2.    Variably colored (pretty/brightly colored also in our case) – the different colors help make the strata obvious to non-geologists.

3.    Gently uplifted

4.    Eroded/Exposed by Big River(s)

5.    Dry Arid Environment near sea level (lacking the dry environment natural weathering would dominate and strip many layers completely; if well above sea level any deposits would almost certainly be eroded along with the mountains they lie upon; much of the grand canyon sedimentary rock was laid down in shallow seas or formed as part of near shore Aeolian deposits)

Wayne Ranney and Ron Blakey in Ancient Landscapes discuss and show on maps / images what the southwest US looked like when the various layers of the grand canyon were deposited (at sea level).  These support and elaborate on the five criteria discussed above.

With our Grand Canyon strata reprise done lets get back to the business of the 2010 river trip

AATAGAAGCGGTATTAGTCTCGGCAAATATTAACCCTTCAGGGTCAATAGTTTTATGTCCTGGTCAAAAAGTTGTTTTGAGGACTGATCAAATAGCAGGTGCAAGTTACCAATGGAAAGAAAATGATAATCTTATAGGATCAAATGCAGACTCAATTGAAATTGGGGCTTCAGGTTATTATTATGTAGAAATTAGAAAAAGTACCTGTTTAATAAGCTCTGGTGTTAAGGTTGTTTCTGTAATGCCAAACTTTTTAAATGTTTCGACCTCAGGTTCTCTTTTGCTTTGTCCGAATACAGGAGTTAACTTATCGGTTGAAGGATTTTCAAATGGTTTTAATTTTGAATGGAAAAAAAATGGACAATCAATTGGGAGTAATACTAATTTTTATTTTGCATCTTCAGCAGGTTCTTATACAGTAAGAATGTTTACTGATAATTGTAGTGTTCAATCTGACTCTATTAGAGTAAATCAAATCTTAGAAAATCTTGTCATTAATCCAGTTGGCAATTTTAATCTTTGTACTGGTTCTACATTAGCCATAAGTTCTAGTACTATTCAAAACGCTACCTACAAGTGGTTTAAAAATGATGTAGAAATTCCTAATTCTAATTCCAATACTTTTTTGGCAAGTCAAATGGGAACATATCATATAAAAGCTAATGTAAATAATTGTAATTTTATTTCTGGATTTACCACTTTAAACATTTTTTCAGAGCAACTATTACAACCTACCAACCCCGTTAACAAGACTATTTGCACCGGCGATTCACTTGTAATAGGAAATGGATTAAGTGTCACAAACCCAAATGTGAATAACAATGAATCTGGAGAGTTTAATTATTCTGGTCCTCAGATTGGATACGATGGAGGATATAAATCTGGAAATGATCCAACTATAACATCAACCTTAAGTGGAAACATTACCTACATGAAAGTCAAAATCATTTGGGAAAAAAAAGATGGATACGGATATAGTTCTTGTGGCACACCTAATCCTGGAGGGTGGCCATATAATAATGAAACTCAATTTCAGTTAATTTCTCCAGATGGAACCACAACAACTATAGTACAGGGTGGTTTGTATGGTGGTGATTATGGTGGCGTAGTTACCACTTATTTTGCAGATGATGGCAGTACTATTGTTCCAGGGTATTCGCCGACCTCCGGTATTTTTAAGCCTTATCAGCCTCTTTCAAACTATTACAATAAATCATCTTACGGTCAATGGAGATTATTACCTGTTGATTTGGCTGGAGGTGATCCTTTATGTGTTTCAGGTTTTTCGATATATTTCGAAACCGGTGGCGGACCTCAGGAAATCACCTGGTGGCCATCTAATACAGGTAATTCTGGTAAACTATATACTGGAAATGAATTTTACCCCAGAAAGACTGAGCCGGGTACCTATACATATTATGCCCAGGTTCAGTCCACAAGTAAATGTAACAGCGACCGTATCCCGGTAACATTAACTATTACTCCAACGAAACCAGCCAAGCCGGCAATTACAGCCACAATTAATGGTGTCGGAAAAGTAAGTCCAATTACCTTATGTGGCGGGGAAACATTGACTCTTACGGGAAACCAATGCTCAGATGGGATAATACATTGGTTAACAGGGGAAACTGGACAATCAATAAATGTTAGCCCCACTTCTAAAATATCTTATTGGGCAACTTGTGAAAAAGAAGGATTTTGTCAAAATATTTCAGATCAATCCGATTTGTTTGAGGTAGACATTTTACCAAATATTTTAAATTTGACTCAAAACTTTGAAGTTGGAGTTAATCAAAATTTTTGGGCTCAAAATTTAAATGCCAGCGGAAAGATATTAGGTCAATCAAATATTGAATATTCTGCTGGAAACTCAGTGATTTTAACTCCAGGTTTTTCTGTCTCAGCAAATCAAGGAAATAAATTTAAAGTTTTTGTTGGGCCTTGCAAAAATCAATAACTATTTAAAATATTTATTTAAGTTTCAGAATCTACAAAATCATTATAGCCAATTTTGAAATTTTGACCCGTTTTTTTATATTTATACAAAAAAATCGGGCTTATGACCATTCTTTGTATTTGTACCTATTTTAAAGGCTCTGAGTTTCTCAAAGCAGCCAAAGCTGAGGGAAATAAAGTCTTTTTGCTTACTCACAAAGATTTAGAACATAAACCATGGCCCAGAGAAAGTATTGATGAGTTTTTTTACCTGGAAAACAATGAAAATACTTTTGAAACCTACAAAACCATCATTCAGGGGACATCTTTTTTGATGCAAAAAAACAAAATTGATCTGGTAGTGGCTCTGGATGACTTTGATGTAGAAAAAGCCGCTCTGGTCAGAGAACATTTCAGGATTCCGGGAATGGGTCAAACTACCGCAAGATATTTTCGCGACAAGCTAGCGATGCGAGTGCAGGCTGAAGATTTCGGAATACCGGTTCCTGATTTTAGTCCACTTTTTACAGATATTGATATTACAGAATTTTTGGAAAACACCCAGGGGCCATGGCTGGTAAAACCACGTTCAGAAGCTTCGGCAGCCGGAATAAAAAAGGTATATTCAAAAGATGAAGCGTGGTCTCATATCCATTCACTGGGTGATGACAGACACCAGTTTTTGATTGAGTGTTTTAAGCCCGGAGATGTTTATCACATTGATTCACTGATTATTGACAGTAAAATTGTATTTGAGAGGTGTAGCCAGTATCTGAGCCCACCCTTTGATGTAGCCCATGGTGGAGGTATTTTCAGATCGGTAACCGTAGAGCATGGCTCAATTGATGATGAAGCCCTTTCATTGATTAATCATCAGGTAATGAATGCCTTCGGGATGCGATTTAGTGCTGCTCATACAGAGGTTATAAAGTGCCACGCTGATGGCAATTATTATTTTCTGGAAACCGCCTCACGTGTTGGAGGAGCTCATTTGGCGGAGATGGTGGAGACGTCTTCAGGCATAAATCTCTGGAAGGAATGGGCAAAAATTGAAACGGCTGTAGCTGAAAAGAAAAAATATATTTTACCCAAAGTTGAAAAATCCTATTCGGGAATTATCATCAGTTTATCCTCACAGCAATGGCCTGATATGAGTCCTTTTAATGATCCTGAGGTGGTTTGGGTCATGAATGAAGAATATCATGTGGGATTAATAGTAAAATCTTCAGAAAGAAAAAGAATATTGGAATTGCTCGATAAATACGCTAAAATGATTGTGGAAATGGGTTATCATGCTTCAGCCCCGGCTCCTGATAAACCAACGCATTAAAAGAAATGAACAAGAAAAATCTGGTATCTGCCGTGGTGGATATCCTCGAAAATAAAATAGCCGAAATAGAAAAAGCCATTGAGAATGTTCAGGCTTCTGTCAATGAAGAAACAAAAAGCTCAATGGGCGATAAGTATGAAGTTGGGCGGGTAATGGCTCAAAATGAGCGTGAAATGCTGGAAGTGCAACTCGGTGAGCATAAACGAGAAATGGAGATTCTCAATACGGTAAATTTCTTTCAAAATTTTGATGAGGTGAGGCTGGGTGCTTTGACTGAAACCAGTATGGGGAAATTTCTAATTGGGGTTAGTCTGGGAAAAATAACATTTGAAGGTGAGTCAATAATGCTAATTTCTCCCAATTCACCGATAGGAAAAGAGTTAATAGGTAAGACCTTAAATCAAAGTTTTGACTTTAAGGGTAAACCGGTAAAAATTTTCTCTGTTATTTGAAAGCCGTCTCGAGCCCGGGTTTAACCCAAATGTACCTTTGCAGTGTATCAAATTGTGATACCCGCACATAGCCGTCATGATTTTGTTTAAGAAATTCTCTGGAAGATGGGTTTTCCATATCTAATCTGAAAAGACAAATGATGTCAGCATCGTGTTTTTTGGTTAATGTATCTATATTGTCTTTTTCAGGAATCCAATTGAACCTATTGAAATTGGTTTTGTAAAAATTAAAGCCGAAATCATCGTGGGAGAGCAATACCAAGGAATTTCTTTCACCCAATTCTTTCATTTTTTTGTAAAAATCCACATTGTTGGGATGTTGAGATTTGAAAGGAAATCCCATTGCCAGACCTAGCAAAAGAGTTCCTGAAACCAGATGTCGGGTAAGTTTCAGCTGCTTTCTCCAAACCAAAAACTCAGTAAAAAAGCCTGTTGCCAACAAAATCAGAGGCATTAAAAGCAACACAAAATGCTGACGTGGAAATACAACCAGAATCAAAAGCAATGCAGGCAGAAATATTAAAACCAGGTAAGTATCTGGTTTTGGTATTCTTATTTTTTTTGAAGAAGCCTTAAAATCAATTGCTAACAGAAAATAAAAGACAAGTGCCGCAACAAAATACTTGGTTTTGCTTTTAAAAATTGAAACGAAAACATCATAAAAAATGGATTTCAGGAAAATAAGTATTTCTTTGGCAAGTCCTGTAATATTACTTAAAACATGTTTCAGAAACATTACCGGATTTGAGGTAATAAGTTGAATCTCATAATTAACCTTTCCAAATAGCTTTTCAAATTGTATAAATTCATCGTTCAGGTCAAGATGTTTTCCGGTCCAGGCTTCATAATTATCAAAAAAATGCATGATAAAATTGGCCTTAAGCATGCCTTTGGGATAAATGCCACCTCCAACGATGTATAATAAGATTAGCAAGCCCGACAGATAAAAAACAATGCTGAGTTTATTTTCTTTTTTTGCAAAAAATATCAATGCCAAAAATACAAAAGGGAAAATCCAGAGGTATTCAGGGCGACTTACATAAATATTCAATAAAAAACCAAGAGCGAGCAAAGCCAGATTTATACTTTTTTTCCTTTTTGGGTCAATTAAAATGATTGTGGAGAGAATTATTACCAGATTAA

We got up early as today was a hike up Carbon Creek to Chuar valley and over to Lava then down to the river.  Wayne had pointed out a stromatolite fossil on the beach and I took photos as soon as daylight allowed (starting around 06:20).
Notice the layered cabbage type structure - this is distinctive of a stromatolite 

07:39 After breakfast as we prepare to leave, here is the beach that is the start of our hike.
  and here is the Philomena - the boat will proceed down to Lava Camp - once we start, our only option is to continue to our destination.
Our bags piled on the beach ready to be loaded
07:46 Wayne starts hike with Peggy at front of the group
 Wayne leads the hike up Carbon Canyon

07:58 Hike is relatively flat and easy at the start but has several steep sections ahead before we leave Carbon Canyon

08:00 Wayne explains strata as we proceed
A serious "up" section in the hike

08:06 Spheroidal inclusion eroded flat results in the below

Here are whole spheroids

08:09 we reach a very pretty section

08:10 Jeff Eorio photo

08:18 Another serious up section with a little climb

08:21 Wayne leads the way up the toughest section

Jeff start photo

08:23 Jeff photo

This is less of a trail than a rock scramble but is not hard, just a little slow

08:29 looking back down on what I just climbed

08:32 we climbed up to bypass a fall, so what goes up must soon get back down to the canyon floor

Kevin, Jeff and I scouted a side route to look at the fall we bypassed and found several other dead ends

08:34 photo of Kevin on our side scout

08:47 Audrey and Ed

08:48 Laura Zambrano, Nancy Seaman, Delores Manburg